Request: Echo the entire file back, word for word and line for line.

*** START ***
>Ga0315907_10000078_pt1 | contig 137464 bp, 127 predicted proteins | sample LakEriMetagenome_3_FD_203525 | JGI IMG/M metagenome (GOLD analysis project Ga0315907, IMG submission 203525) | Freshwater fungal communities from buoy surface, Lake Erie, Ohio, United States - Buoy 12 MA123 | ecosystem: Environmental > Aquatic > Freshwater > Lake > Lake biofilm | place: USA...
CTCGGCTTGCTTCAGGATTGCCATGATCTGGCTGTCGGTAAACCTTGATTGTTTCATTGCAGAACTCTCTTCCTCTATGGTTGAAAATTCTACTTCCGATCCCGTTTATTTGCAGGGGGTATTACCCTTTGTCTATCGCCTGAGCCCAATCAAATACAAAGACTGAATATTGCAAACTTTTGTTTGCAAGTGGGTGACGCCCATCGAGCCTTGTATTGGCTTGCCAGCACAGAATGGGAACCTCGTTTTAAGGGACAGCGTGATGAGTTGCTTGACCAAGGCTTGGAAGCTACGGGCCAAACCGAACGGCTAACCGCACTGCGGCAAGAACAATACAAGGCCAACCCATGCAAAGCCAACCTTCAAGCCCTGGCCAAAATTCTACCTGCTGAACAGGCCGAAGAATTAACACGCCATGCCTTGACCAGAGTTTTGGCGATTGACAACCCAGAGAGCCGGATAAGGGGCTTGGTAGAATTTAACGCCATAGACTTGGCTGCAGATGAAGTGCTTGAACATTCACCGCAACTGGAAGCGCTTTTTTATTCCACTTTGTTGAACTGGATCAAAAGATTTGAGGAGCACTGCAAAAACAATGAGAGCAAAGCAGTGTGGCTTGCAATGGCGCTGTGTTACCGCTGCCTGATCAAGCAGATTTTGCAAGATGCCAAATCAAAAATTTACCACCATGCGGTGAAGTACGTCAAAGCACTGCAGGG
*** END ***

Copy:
>Ga0315907_10000078_pt1 | contig 137464 bp, 127 predicted proteins | sample LakEriMetagenome_3_FD_203525 | JGI IMG/M metagenome (GOLD analysis project Ga0315907, IMG submission 203525) | Freshwater fungal communities from buoy surface, Lake Erie, Ohio, United States - Buoy 12 MA123 | ecosystem: Environmental > Aquatic > Freshwater > Lake > Lake biofilm | place: USA...
CTCGGCTTGCTTCAGGATTGCCATGATCTGGCTGTCGGTAAACCTTGATTGTTTCATTGCAGAACTCTCTTCCTCTATGGTTGAAAATTCTACTTCCGATCCCGTTTATTTGCAGGGGGTATTACCCTTTGTCTATCGCCTGAGCCCAATCAAATACAAAGACTGAATATTGCAAACTTTTGTTTGCAAGTGGGTGACGCCCATCGAGCCTTGTATTGGCTTGCCAGCACAGAATGGGAACCTCGTTTTAAGGGACAGCGTGATGAGTTGCTTGACCAAGGCTTGGAAGCTACGGGCCAAACCGAACGGCTAACCGCACTGCGGCAAGAACAATACAAGGCCAACCCATGCAAAGCCAACCTTCAAGCCCTGGCCAAAATTCTACCTGCTGAACAGGCCGAAGAATTAACACGCCATGCCTTGACCAGAGTTTTGGCGATTGACAACCCAGAGAGCCGGATAAGGGGCTTGGTAGAATTTAACGCCATAGACTTGGCTGCAGATGAAGTGCTTGAACATTCACCGCAACTGGAAGCGCTTTTTTATTCCACTTTGTTGAACTGGATCAAAAGATTTGAGGAGCACTGCAAAAACAATGAGAGCAAAGCAGTGTGGCTTGCAATGGCGCTGTGTTACCGCTGCCTGATCAAGCAGATTTTGCAAGATGCCAAATCAAAAATTTACCACCATGCGGTGAAGTACGTCAAAGCACTGCAGGG